Becky Fikel Morgan co-owner of Heirloom Claremont will reopen her business on Friday. This week brought some contrasting news, with Tuesday’s announcement from Los Angeles County Public Health that church services and in-store shopping could resume, while also reporting 1,843 new coronavirus cases in a single day, the highest number so far. COURIER photo/Steven Felschundneff
Memorial Day in Claremont was a virtual snapshot of where this nation stands 10 weeks into the coronavirus pandemic.
On one side of town, the traditional Memorial Day observance was cancelled due to the still-in-place stay-at-home-order from the governor. At the very same time, the Wilderness Park was closed due to overcrowding.
A sanitation rate increase and extension of the lease agreement for the Claremont Museum of Art were among items moved forward by the council Tuesday night. Finance director Adam Pirrie also gave a somewhat somber report on projected general fund losses due to Covid-19. Claremont resident Jim Belna advocated for the city and council to consider contracting more cost effective sanitation services; one that would eliminate costly CalPERS benefits.
We missed the animals. Did they miss us?
With the reopening of the Claremont Hills Wilderness Park, we can once again venture out and hike in our celebrated chaparral. But what was happening behind locked gates, when the Park was closed to visitors? Paul Faulstich has some inkling. His on-going research in the CHWP caught some fantastic photos of undisturbed wildlife. Here are a few of his trailcam photos.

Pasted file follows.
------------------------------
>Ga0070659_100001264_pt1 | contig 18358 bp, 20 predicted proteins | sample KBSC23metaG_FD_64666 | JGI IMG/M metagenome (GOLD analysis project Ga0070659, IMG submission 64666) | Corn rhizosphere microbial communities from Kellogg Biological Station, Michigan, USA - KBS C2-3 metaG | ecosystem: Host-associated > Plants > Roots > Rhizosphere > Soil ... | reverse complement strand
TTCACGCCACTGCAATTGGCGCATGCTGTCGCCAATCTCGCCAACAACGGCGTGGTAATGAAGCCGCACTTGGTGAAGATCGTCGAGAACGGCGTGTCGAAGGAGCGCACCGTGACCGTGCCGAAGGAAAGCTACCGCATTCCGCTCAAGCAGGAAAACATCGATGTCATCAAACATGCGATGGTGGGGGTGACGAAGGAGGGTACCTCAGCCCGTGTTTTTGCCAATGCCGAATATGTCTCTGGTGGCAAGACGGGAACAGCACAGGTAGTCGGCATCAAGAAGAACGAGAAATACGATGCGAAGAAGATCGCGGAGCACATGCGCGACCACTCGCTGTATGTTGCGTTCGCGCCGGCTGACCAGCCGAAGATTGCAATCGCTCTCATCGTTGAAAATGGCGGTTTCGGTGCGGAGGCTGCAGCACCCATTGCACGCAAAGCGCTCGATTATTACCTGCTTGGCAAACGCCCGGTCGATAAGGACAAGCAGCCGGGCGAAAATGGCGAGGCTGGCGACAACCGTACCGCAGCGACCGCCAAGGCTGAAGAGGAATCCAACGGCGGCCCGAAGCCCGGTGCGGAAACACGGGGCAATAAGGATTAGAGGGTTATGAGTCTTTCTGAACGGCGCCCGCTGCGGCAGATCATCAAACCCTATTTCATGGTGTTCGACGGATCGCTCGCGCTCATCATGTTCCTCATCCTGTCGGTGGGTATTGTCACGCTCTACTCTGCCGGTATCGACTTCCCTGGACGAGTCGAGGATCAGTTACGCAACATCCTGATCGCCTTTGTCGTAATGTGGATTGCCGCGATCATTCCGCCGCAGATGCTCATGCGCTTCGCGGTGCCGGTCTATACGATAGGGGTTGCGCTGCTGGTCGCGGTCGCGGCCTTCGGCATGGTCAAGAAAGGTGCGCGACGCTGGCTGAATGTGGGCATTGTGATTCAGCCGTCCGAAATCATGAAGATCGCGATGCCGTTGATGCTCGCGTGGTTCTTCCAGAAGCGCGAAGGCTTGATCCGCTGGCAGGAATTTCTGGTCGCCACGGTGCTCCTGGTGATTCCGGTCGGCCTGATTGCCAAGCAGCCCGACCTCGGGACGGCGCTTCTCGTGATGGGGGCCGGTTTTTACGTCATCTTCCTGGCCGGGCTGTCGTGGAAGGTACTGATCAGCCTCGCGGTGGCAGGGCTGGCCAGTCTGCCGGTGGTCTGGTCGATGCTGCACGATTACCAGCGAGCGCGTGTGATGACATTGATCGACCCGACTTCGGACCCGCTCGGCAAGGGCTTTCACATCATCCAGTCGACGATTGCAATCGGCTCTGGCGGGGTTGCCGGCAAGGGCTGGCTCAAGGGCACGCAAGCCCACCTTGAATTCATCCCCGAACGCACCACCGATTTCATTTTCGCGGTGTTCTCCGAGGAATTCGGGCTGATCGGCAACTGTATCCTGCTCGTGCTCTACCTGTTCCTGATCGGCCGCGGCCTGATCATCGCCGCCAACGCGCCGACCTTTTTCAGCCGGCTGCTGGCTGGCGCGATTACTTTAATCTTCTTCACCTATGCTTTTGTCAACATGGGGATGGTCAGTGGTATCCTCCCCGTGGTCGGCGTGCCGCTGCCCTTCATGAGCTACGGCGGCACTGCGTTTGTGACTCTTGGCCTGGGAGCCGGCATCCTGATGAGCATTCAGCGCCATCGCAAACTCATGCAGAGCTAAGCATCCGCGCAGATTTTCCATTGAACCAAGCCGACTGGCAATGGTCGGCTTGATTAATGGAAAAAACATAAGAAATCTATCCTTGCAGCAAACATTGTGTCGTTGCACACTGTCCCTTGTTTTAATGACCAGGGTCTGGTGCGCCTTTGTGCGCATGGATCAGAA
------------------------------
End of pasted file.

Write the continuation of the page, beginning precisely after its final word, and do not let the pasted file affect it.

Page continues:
Homebound viewers on Saturday were treated to a highly entertaining three-act celebration of Claremont’s historical, cultural, and architectural heritage, inspired by Thornton Wilder’s Our Town. Adapting to the state and county health measures, Claremont Heritage moved its long-held annual gala from under the bright lights of the Padua Hills Theatre to a computer screen.
With all the dry hot weather, Claremont has enjoyed many wonderful sunsets this spring. But there's something not right about this image. Any thoughts? If you look closely, you will notice that parking is at a premium in the Village! But that really has not happened for about six weeks now—This photo was taken on March 3—as social distancing orders are still in effect for LA County.That means businesses can serve customers, but not inside the business. It shouldn't be too long before the county opens the doors to business, but right now the numbers are not good enough to warrant increased human contact. The debate will continue on how fast California opens up the local economy. COURIER photo/Peter Weinberger
Plume Ridge Bottle Shop in Claremont will donate $1 for every bottle of wine sold and $5 for every gift pack in the month of May to No Kid Hungry.
In California, one in five kids struggle with hunger. With COVID-19, this number has increased with the closure of schools. You can help out with your purchase.